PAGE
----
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IMPORTANT NOTE: The bathroom vanity connection you'll see early in the video is AGAINST CODE. The OWNER insisted on this shallow s-trap configuration. The house is in central New Hampshire where there are NO plumbing inspections required by the small town. I told the owner it was against code but he insisted I do it that way because he wanted to make sure he could get a drain-cleaning snake down past the tee. No matter what I said he insisted on the wye and 45.
http://www.AsktheBuilder.com founder, Tim Carter, is also a master plumber. He shows RARE video of plumbing vent pipes in an attic and walls before they disappear forever behind drywall.
Discover more of Tim's videos and columns on plumbing venting at askthebuilder.com:
Carter installed the vent pipes for this plumbing himself in a new home in central New Hampshire in the winter of 2016.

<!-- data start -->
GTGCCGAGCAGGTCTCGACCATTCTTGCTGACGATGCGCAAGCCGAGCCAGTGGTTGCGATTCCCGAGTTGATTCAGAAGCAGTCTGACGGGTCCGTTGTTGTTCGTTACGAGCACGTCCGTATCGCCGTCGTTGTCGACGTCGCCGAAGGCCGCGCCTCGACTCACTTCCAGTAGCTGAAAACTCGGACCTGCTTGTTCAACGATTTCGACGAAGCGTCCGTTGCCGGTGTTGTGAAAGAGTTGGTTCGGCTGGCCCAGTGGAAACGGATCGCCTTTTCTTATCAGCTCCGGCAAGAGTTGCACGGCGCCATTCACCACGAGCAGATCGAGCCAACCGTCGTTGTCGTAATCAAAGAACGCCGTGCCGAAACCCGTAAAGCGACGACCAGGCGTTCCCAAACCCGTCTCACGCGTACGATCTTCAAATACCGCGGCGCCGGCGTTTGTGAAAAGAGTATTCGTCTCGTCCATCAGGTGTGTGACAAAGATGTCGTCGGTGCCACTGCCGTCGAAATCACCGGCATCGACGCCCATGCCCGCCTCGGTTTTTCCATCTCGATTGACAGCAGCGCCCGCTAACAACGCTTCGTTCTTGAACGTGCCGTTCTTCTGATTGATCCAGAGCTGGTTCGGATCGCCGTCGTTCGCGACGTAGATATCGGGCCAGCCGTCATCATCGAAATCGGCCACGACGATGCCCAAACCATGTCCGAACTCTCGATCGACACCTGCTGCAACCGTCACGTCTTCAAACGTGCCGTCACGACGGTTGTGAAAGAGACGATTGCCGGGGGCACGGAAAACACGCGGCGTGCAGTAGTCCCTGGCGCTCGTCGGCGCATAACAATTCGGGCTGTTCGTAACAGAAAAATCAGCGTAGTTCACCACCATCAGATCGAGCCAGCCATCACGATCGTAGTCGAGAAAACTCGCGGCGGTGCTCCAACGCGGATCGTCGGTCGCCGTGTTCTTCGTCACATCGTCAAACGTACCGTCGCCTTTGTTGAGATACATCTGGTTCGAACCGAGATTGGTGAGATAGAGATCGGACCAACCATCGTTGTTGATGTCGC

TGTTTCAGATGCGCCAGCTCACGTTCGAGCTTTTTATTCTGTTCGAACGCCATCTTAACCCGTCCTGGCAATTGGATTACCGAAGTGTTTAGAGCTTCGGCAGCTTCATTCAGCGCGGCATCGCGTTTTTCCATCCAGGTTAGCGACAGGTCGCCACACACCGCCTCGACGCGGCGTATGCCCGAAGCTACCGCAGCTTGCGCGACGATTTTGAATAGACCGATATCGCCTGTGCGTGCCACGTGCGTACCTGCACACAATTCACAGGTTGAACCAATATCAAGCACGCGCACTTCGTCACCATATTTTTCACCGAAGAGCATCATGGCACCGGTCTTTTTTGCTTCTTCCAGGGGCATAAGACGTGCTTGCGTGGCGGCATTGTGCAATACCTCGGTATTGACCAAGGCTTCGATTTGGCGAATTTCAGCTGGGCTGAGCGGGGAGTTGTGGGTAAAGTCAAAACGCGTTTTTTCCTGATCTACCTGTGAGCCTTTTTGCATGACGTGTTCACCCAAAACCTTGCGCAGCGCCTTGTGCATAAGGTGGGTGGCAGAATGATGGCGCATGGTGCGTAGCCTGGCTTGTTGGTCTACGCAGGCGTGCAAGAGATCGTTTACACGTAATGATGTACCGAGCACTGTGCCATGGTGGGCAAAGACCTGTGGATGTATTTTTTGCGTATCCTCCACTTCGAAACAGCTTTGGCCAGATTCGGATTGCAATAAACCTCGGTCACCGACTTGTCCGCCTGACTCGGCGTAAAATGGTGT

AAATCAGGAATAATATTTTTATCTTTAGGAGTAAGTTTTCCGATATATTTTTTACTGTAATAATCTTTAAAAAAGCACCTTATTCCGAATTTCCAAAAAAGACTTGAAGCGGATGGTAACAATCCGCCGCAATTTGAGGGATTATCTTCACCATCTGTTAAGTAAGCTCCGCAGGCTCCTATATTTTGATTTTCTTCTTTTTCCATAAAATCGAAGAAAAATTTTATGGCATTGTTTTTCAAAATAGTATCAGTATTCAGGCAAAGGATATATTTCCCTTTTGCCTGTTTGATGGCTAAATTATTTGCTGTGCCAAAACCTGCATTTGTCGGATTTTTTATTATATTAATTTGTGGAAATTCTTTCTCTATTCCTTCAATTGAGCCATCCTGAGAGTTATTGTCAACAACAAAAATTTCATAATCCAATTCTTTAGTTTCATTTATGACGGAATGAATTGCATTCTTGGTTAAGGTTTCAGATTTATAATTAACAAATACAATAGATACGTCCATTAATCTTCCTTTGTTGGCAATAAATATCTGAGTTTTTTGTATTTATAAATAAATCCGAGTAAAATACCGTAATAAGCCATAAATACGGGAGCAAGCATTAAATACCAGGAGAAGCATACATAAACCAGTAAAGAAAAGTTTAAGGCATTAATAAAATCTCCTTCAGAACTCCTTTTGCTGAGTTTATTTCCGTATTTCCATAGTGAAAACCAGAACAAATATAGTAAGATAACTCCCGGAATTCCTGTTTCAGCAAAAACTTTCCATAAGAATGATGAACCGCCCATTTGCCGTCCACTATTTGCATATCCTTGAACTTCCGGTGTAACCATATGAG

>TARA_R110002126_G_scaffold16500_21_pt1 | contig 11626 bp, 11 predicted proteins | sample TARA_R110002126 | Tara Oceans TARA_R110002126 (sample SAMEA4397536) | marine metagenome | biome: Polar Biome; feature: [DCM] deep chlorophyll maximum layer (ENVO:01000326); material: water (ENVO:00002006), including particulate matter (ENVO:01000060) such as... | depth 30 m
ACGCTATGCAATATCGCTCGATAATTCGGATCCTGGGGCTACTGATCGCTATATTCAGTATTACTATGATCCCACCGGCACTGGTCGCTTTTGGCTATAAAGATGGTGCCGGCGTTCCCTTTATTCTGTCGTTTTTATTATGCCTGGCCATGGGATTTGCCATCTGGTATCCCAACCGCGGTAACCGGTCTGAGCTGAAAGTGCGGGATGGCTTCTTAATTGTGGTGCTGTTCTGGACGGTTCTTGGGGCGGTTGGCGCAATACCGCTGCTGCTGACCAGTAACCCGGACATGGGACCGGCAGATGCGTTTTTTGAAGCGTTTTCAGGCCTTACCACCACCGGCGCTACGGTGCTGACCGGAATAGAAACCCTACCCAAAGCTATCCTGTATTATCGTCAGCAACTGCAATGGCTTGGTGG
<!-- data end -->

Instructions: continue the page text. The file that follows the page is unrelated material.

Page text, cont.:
He talks about the importance of installing a full-sized vent on at least one stack all the way from the base of the stack up and through the walls and then through the roof.
There's been a disturbing trend away from using a full-size vent in new homes. Many plumbers feel small 1.5 and 2-inch vent pipes will be enough to vent an entire home.
Small vent pipes can choke off on the inside with ice in bitterly cold climates. When you use a full-sized 3 or 4-inch vent, it takes much more ice to close off the vent pipe.
The plumbing vent pipes create a pathway to let air from outdoors back into the plumbing system when water is rushing down the drain pipes.